In Jesus Christ God shows that He has something better in store for us. Because we believe the resurrection of this maimed, crippled, and dying body, and the life eternal as the final outcome of a world in which death has full dominion, therefore we will hear the apostle's instructive call:
You shall love your neighbor as yourself and Rejoice in your hope, be patient in tribulation, be constant in prayer, contribute to the needs of the saints, practise hospitality.Romans 13:9; 12:12, 13
Why do we face a euthanasia problem of such dimensions? Not because of a change in medical treatments and in the patterns of diseases. It is because of unbelief, because of uncertainty that questions whether all things do indeed come to us from God's Fatherly hand. It is no longer so certain that the dead will be resurrected. Sinfulness and guilt are no longer acknowledged. The world no longer knows how to kneel. It stands up straight and from that height lets the neighbor drop. First those who aren't born yet. And then the ones who no longer protest. Unbelief preaches murder with velvet gloves in soft, melodious tones.
The Christian Way of Nursing
Because the basis of Christian care for the infirm is faith, nurses and those who care need to equip themselves more than ever before with the weapons of faith for the performance of their task. When you are deemed worthy to look after others, you must begin by looking after yourself. When you are given the opportunity to “practice charity with cheerfulness,” you should not neglect the training of your own faith.
Daily reading of the Bible is essential. If you hear nothing all day but callous conversations about life and death, then your own thinking can wear down and your life as a Christian can lose its keen clarity. It is then necessary to breathe again the pure atmosphere of the Bible, where life and death, birth and dying, are related with proper respect. There the road to God is shown again. He is the One who on that road instructs us for all good work, including the work of nursing. On that way we may pray to God through Jesus Christ every day. And our Father in heaven hears prayers, also the prayer of the student nurse in her tiny room. When you begin with God, you can carry on with people. Where would you go without God? After all, the end of all treatment is death. Only when you trust in the Lord do you see not only tombstones beyond the sickbeds, but, in faith, a new heaven and a new earth. That faith is manifested, first of all, in a devoted care for the patients. A Christian need have no fear of death and its forebodings. Therefore he will receive strength to provide love and mercy to the sick and the dying.
It is the first duty of a nurse to give care, not to preach. But a care rendered in love can be a message without words; a most effective way of preaching. The patient should be able to notice from the nurse whether he or she lives by faith in God, to show His love. Sometimes this love cannot be noticed because the patient cannot respond. It may be a demanding task to extend care for a long time to someone who may possibly receive, but does not respond in any way. One must then give without receiving, a one-way street. This requires a great amount of patience. Yet even then we may be certain that our labors are not in vain in the Lord. He will look after response. Most often, however, the patient can respond. Is there then a task also to witness of the Savior in words? In such a case a Christian must be careful not to abuse his job surroundings to evangelize. But when the Lord gives an “open door,” your daily vocation can include possibilities to evangelize. Listen intently if patients really desire to talk about something, but don't get held up by idle talk. Sometimes patients like to engage in a bit of religious chit chat, trying to draw a nurse from her corner. In such a case, you can give a curt reply and carry on with more important work. But sometimes there is a patient who really wants your help and counsel. Be then not ashamed of Christ. Such a talk should always begin on a positive note. The first thing an unbeliever hears from us should not be: against abortion, against euthanasia. Before that he should have heard from us that through God's grace life is worthwhile. When we bring the message of the gospel we must be straightforward and to the point and not deal in generalities. You are speaking to that particular man, that specific woman. Choose your words with that in mind. If you have asked God to give you wisdom, you will be able to do it (Colossians 4:2-6).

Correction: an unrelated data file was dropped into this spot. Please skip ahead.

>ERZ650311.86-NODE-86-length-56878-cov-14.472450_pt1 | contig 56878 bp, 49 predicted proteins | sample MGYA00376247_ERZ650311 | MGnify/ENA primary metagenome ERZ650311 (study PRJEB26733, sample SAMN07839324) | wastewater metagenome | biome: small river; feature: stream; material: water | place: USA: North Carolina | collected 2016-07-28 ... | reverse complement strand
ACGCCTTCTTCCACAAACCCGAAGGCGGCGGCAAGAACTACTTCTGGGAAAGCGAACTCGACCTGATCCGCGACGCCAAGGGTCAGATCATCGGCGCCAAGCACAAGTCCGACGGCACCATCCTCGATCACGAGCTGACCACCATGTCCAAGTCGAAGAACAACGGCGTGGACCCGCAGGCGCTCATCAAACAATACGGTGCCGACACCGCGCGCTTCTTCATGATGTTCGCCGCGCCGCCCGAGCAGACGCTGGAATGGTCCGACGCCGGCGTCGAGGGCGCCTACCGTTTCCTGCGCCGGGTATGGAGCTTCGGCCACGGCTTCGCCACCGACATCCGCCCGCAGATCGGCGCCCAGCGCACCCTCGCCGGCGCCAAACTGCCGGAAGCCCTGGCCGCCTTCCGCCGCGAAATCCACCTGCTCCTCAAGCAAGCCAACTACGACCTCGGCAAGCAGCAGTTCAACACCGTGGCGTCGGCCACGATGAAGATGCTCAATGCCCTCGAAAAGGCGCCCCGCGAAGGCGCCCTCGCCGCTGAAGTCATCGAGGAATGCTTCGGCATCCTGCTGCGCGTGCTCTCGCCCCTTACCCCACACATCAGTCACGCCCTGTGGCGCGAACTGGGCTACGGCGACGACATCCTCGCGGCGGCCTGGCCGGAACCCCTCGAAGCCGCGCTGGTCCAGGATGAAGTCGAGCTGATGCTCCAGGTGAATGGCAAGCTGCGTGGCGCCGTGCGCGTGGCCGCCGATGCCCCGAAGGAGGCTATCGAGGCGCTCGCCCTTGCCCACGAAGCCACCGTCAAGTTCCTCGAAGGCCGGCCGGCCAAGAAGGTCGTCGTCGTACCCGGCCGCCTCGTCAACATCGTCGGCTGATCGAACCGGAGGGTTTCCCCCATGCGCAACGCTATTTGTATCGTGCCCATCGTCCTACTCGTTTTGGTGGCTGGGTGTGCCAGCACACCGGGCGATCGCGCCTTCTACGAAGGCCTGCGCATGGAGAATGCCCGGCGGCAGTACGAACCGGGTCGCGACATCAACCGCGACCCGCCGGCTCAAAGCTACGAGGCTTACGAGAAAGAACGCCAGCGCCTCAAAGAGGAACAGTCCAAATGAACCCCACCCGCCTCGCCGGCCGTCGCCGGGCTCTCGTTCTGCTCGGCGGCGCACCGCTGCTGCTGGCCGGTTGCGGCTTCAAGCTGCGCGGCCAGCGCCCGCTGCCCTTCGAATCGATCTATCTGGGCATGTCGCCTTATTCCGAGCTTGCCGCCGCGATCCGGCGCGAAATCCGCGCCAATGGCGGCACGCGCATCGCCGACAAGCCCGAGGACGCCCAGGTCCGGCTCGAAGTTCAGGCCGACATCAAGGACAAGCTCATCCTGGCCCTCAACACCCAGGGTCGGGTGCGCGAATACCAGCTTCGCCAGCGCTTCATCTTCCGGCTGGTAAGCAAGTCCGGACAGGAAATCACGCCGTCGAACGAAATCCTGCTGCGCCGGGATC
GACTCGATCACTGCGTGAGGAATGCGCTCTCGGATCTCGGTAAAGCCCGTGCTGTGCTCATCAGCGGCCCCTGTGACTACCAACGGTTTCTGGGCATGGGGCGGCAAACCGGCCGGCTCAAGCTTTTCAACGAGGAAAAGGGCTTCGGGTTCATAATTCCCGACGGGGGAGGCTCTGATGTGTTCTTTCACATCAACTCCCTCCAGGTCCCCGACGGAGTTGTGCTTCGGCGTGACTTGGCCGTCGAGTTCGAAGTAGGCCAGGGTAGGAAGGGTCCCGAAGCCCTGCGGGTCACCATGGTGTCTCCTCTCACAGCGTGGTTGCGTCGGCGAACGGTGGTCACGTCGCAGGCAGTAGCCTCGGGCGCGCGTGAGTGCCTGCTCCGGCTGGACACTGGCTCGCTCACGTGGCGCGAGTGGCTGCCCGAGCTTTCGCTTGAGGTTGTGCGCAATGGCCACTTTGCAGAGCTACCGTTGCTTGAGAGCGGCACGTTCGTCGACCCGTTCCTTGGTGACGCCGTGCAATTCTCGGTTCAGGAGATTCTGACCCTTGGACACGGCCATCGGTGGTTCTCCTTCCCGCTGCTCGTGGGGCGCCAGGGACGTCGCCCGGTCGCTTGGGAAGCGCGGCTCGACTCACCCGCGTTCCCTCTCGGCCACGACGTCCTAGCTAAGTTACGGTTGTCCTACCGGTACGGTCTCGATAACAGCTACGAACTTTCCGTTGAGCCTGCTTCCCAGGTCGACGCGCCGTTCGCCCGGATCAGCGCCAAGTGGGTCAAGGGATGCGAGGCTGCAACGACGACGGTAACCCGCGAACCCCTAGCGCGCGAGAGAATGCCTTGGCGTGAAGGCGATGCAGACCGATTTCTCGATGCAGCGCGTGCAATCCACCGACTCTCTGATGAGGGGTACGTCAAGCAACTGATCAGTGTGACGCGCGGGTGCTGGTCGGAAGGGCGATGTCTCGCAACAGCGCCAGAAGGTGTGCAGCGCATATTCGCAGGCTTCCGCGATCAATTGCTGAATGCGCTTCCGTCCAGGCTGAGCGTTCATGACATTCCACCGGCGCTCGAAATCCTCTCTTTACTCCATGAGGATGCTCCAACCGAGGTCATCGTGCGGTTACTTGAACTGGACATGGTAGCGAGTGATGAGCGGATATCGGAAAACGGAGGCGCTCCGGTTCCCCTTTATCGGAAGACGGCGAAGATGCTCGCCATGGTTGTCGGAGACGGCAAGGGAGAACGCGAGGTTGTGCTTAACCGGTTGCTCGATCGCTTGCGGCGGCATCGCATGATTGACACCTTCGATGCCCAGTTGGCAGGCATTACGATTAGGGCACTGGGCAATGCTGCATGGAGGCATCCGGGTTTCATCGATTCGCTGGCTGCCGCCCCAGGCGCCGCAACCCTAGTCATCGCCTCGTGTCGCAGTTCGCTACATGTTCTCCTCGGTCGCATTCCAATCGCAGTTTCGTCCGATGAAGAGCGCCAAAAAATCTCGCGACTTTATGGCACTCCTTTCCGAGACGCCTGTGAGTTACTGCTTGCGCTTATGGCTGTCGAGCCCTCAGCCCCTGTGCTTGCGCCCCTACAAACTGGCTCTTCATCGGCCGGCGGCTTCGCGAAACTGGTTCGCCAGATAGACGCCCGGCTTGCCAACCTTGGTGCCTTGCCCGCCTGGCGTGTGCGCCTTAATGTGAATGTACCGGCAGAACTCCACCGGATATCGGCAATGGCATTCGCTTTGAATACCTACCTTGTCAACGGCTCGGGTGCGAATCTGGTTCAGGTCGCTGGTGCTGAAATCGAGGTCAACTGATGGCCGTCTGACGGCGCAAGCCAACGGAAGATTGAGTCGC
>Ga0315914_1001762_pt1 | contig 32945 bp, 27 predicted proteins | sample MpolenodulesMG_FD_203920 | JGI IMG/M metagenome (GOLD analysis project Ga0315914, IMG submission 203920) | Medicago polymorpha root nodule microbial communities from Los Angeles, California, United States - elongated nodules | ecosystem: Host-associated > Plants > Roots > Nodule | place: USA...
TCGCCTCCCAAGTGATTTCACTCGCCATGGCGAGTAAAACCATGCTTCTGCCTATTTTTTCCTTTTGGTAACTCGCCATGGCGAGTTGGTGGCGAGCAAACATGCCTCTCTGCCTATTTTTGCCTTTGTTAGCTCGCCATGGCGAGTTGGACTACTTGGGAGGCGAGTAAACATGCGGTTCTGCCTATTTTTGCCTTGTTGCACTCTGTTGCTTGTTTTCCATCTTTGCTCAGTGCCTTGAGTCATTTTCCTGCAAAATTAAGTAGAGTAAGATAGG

If you perform your task as a nurse in faith, you will be responsible in your work. How is it with this sense of responsibility as it regards other people? A Christian must respect his fellowman in the functions and positions which God has given him. This affects one's attitude towards a supervisor, the administration, and the doctors. Some nurses accumulate enough medical knowledge to enable them to observe the physician critically. It would be un-Christian to take advantage of such a situation. Leave the doctor his dignity and don't act like a know-it-all. Even if a physician's instruction is not immediately comprehended, one should not start out with suspicion. Proper work can be done only in an atmosphere of mutual trust and respect for one another's functions.